Joy and Boredom

I was recently reminded by Tumblr that I had left a previous blog abandoned for four years now. I’m more than happy to retire that blog, but there are some posts that bring me memories of the years past that I do want to preserve here. This is one of them, written on April 10, 2012.


Boredom exists only when the mind starts coming closer and closer to enlightenment. Boredom is just the polar opposite of enlightenment. Animals cannot become enlightened, hence they cannot become bored either.

– Osho, “Joy: The Happiness That Comes From Within”

A couple of years ago, I was constantly bored with my life. To fill the void inside of me, I signed myself up for driving lessons and tap dance classes, and I announced to myself that I’d try anything once as long as it didn’t kill me. I even took up Hindi classes and went out with people I didn’t usually hang out with. I was scared of being bored, I felt I was wasting my life away.

But that void in me was insatiable. It kept wanting more. So the more I stuffed things into it, the hollower I felt. I remember once after making a pinhole camera for three hours and then stepping back to admire my creation, I broke down in tears. If a black hole could form in a human body, it must feel the way I felt at that very moment: a hollowness that keeps tearing and ripping at your body as it sucks your body inwards, until it collapses into itself.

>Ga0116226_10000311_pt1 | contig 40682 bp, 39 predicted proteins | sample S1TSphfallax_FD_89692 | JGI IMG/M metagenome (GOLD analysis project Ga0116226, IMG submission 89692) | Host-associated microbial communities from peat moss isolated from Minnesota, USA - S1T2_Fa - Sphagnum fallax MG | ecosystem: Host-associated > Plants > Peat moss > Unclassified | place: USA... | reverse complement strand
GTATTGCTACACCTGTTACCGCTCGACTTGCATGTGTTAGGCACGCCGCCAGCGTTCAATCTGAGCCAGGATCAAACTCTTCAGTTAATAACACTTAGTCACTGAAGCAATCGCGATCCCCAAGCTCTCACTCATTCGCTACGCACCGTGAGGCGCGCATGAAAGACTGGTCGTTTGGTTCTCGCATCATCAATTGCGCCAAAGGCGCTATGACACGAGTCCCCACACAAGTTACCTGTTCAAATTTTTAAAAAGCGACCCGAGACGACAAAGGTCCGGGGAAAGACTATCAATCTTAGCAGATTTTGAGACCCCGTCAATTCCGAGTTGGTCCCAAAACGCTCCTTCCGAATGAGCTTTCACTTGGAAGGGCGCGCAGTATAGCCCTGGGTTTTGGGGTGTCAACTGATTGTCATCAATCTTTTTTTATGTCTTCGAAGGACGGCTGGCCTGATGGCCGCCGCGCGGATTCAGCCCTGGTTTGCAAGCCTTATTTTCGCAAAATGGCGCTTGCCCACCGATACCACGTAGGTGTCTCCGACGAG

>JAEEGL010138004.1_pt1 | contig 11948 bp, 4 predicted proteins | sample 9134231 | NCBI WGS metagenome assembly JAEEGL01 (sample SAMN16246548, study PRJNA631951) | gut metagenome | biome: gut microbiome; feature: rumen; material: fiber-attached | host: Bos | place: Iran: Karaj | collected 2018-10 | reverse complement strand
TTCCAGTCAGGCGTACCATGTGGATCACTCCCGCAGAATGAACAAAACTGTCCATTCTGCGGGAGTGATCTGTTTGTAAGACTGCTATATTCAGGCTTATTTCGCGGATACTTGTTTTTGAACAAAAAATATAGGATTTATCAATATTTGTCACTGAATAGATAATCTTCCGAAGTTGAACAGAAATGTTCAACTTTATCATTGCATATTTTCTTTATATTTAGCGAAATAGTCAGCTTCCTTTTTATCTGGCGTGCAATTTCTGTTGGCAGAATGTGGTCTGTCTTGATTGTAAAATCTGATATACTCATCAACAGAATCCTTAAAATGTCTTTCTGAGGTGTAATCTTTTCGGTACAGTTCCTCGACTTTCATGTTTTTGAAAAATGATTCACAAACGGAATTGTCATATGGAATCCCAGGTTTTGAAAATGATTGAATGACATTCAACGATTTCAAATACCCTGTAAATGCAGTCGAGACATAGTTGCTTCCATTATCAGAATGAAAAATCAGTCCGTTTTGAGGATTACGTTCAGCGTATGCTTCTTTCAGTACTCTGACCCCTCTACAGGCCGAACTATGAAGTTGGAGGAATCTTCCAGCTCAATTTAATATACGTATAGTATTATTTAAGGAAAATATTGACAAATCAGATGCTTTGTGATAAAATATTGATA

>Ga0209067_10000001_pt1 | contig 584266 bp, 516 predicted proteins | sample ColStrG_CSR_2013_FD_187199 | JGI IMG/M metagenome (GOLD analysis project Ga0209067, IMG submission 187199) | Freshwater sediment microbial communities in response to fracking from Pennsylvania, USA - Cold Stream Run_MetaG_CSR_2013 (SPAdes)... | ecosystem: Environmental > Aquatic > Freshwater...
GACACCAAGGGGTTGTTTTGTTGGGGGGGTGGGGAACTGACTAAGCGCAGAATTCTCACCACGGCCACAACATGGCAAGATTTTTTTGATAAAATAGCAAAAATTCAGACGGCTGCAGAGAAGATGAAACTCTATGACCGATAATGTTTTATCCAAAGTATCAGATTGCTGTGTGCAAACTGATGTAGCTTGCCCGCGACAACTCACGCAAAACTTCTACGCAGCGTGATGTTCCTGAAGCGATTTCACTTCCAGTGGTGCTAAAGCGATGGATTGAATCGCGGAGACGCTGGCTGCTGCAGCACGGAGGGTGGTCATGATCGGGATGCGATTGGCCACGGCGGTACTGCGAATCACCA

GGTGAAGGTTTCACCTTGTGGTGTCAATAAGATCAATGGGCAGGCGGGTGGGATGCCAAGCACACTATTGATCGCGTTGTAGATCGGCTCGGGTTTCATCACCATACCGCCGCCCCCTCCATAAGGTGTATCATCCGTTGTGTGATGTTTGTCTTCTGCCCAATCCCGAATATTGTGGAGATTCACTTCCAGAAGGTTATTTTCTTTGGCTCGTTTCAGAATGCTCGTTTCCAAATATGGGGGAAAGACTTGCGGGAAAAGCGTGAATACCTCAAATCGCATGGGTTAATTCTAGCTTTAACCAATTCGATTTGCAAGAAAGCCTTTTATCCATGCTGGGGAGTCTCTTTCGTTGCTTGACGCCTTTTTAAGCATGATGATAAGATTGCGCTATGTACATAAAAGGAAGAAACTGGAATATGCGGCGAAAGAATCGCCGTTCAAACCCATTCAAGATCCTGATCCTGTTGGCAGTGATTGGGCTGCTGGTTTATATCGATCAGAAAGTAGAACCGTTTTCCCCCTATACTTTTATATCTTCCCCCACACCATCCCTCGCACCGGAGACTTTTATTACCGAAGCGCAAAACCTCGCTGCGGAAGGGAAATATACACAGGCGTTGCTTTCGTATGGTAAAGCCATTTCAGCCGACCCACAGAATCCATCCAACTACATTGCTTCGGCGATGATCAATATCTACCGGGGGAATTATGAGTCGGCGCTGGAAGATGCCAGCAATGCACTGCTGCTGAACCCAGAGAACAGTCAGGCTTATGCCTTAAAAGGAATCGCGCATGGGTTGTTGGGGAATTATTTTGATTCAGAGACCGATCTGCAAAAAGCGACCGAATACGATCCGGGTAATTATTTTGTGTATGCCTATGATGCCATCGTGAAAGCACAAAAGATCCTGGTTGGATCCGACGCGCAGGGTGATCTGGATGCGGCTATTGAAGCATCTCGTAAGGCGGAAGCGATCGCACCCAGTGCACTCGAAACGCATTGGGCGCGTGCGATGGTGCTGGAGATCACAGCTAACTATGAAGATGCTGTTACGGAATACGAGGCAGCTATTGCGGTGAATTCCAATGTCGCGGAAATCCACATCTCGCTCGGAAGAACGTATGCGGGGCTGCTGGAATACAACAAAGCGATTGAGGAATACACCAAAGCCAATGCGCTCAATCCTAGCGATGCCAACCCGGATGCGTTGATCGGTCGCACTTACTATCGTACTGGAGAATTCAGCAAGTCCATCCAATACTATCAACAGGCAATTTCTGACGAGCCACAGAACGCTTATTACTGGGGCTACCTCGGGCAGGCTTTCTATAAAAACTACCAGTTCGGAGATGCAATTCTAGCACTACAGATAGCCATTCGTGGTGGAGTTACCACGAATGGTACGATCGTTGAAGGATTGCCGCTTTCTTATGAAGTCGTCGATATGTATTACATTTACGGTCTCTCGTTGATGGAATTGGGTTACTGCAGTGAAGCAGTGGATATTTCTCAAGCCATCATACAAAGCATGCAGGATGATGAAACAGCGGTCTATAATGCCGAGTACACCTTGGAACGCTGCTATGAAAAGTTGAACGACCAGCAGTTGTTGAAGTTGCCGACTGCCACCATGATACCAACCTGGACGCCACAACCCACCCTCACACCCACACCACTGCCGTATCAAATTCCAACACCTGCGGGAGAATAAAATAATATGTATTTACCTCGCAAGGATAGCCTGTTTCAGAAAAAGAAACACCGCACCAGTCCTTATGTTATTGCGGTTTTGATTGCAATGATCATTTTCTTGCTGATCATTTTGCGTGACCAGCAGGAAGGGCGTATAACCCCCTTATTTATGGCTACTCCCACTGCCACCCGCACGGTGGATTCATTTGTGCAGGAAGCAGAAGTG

If only I had known what Osho had to say about boredom. He believed that boredom arises from an understanding of the futility of the life that we know, the endless cycle of desire and want, action and reaction. I can see what he means. As soon as you realise that you are not experiencing true happiness, but just moving from one gratification to the next gratification, it’s hard not to feel jaded and tired about chasing after that next emotional high. But did I feel like I was closer to enlightenment? Hardly. In fact, I felt numb and powerless. It was that powerlessness that drove me to tears and made me feel everything about me was worthless.

And then, today, I read this:

Cancer has shocked and terrorized me into a wakefulness that I didn’t know existed. Now every decision, every moment feels both meaningful and fleeting.

– Suleika Jaouad, Life, Interrupted: Countdown to Day Zero

It always takes that powerlessness to make us take a good, hard look at our lives. What I had gone through is hardly anything compared to what Suleika Jaouad is going through (she’s in her twenties, she’s hardly bored, but she fears she’s running out of time), but it nevertheless made me realise that, in the grand scheme of things, many of my decisions are but a drop in the ocean. My opinions on what constitute meaningful pursuits have been reset. That’s not to say I’m going to have a “whatever” or “I don’t care” attitude towards life. Rather, I need to be more detached, and be able to enjoy the present and stop dwelling on the past or dreaming about the future.

Have you ever been unhappy here and now? Right this moment–is there any possibility of being unhappy right now? You can think about yesterday and you can become unhappy. You can think about tomorrow and you can become unhappy. But right this very moment–this throbbing, beating, real moment–can you be unhappy right now? Without any past, without any future?